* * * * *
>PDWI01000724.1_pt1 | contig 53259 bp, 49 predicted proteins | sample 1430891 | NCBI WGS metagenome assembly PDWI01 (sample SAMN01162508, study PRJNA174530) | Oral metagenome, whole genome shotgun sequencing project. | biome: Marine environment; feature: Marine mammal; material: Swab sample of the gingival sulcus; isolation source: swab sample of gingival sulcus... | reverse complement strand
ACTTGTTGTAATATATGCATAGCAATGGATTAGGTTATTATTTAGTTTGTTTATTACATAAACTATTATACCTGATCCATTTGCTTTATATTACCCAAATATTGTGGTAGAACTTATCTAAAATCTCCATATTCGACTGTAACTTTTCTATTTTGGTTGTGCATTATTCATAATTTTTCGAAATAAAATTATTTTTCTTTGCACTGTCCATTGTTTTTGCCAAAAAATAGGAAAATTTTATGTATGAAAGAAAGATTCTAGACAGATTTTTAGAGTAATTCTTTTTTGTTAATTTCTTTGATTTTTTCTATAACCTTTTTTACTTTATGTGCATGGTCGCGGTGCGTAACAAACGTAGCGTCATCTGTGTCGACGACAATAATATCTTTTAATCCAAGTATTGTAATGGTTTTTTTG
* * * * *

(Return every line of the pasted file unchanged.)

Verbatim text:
>PDWI01000724.1_pt1 | contig 53259 bp, 49 predicted proteins | sample 1430891 | NCBI WGS metagenome assembly PDWI01 (sample SAMN01162508, study PRJNA174530) | Oral metagenome, whole genome shotgun sequencing project. | biome: Marine environment; feature: Marine mammal; material: Swab sample of the gingival sulcus; isolation source: swab sample of gingival sulcus... | reverse complement strand
ACTTGTTGTAATATATGCATAGCAATGGATTAGGTTATTATTTAGTTTGTTTATTACATAAACTATTATACCTGATCCATTTGCTTTATATTACCCAAATATTGTGGTAGAACTTATCTAAAATCTCCATATTCGACTGTAACTTTTCTATTTTGGTTGTGCATTATTCATAATTTTTCGAAATAAAATTATTTTTCTTTGCACTGTCCATTGTTTTTGCCAAAAAATAGGAAAATTTTATGTATGAAAGAAAGATTCTAGACAGATTTTTAGAGTAATTCTTTTTTGTTAATTTCTTTGATTTTTTCTATAACCTTTTTTACTTTATGTGCATGGTCGCGGTGCGTAACAAACGTAGCGTCATCTGTGTCGACGACAATAATATCTTTTAATCCAAGTATTGTAATGGTTTTTTTG